After I got everything settled it was time to warm up and then watch other weight classes go. I was honestly nervous and sometimes confused the entire time because I was a meet newbie but between my coach, teammates, and other competitors I was able to successfully navigate it and didn’t miss any of my turns. There are announcers calling out lifters for their turns and there are monitors to watch to see the order for each group so you can keep track of when you’re up. Each lift is also more technical at a meet because not only do you have to remember all of your usual cues for performing the lift, but you also have to know the judges commands and not miss any or your lift will not count.

The first lift was the squat. I had been working on my squat for a really long time and it still didn’t quite feel awesome. In fact, it was only a week or two before the meet that it felt ok. Squatting just always felt like a struggle to me, and now I realize that it was because my body wasn’t happy with the way I was doing them (I will write on that some other time). Needless to say, I was pretty nervous about squatting. I started to warm up using the list my coach had given to me, which basically consisted of lifts working up to the first weight performed. It’s very important to warm up adequately because you’re going to be putting a tremendous amount of stress on your body while performing your three highest lifts for all three kinds of lifts. You don’t ever do that in training because it takes a lot of time for your body to recover. That is why training efficiently and safely is so important…you are getting your body ready to be able to lift a lot in one day at a competition.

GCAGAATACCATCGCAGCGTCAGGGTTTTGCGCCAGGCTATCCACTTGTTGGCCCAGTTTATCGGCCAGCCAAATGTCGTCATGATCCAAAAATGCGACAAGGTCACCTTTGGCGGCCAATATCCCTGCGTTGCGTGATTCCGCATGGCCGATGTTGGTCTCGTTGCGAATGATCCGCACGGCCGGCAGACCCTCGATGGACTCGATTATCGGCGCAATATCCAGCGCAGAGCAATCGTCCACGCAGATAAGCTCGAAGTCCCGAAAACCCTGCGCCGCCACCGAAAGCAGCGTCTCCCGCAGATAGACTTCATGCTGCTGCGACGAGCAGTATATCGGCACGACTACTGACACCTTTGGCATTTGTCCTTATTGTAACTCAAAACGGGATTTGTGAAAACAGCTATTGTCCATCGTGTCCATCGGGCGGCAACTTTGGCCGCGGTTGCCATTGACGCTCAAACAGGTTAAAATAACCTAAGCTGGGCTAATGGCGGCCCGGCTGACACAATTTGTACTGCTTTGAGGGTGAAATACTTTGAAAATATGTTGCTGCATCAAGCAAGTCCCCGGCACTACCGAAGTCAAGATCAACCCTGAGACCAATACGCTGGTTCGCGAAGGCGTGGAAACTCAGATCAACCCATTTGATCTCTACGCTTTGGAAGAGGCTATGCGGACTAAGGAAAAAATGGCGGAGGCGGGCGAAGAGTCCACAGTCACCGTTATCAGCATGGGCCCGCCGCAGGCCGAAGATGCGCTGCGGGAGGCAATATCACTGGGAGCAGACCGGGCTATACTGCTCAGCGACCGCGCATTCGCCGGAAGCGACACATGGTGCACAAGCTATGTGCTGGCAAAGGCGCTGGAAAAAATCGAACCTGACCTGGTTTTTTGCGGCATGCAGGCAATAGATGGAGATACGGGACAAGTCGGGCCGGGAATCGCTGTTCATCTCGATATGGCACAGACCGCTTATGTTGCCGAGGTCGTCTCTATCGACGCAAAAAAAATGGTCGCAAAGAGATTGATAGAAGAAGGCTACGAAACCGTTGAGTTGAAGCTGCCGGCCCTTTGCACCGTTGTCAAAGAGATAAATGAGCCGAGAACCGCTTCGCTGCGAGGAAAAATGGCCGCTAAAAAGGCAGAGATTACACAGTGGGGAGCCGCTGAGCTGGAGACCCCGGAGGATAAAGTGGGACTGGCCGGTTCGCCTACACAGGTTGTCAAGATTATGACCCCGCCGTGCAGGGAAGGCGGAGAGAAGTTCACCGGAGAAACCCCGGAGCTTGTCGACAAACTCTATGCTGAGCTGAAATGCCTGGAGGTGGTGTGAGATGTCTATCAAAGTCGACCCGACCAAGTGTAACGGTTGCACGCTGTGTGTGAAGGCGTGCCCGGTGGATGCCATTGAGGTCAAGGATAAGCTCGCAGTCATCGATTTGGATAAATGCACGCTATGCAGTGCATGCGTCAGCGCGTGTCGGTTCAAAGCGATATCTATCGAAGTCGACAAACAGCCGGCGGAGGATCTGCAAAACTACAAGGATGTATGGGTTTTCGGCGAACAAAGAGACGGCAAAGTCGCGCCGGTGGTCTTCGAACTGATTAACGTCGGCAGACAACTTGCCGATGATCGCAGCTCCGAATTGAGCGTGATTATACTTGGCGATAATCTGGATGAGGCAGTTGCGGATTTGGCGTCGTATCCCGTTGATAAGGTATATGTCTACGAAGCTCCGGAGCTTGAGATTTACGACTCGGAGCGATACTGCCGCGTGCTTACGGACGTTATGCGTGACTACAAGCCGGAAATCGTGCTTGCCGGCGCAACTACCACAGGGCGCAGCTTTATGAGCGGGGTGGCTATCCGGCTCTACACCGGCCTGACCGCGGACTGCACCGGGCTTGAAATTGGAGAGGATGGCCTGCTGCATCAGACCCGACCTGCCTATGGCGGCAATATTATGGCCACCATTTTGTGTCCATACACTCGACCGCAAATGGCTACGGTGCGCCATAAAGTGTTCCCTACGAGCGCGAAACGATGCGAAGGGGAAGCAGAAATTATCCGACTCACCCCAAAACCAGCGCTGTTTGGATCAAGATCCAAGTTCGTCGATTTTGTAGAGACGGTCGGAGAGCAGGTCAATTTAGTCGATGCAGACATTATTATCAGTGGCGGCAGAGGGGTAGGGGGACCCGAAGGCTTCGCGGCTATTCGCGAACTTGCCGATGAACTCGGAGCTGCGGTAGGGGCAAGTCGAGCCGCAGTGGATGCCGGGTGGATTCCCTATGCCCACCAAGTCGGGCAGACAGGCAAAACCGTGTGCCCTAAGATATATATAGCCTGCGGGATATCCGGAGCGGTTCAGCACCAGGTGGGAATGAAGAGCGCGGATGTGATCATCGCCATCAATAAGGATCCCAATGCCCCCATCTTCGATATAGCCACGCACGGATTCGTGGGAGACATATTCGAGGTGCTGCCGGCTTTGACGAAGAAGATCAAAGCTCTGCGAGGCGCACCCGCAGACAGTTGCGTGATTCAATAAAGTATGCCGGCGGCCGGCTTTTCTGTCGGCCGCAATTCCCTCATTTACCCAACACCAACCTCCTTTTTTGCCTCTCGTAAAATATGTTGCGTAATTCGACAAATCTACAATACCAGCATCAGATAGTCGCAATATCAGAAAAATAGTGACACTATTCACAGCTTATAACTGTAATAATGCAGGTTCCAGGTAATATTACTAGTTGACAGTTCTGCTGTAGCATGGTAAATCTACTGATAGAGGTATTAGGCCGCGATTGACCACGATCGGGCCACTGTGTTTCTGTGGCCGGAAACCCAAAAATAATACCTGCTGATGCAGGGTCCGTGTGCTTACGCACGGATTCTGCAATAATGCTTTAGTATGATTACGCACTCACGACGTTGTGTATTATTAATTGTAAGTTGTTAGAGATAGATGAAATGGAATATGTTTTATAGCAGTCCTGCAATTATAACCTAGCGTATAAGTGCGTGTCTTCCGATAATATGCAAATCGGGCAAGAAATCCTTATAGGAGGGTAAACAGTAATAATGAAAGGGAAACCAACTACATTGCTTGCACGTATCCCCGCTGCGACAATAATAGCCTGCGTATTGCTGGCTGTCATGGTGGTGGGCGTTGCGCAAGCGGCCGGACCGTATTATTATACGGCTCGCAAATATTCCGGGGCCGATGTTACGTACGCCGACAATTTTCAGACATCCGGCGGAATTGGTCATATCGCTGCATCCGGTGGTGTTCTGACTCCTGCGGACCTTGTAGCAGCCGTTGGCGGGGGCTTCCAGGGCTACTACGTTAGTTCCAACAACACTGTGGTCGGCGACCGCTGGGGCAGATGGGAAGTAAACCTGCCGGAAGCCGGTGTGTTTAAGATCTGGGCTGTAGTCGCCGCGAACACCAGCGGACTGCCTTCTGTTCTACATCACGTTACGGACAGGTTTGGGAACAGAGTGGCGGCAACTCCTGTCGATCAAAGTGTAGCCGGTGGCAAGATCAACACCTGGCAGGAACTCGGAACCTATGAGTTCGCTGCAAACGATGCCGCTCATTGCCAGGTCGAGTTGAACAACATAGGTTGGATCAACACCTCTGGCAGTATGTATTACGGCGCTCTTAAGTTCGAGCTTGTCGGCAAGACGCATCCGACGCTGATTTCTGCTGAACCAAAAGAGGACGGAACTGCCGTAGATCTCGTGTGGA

Anyways, after I warmed up my group was called and I realized that I was FIRST to go in my group. That made me even more nervous! My first squat was 121.3 pounds (at a meet it’s all in kilograms so the numbers are weird). I ended up going way too low and couldn’t get it up so the spotters caught it for me. I was too nervous and weirded myself out. I was kind of upset but shook it off and was determined to make the next attempt. I ran to the judges table to hand in my next attempt, which was the same weight, and sat down to watch some other really badass people lift. Soon enough I was up again and was ready to go. I got under the bar, picked it up, stepped back, braced my core, took a deep breath in, went down and came back up. I was so excited that I forgot to wait for the judge to tell me to rack the bar, and I did it BEFORE she said to, so the lift didn’t count. I was so upset and took it out really hard on myself. People I didn’t even know were coming up to encourage me and told me to shake it off.  It was really awesome.  I handed in my next attempt at 132.3 pounds because the second lift felt really strong. Sadly, I didn’t end up making this squat either so none of them counted in my total score. I was so disappointed in myself for a bit but I was able to eventually rise above it as I warmed up for bench. Stay tuned for the rest of the competition in part two (this is way too long already!). XOXO


My 2nd squat attempt at 121.3 lbs during my first powerlifting meet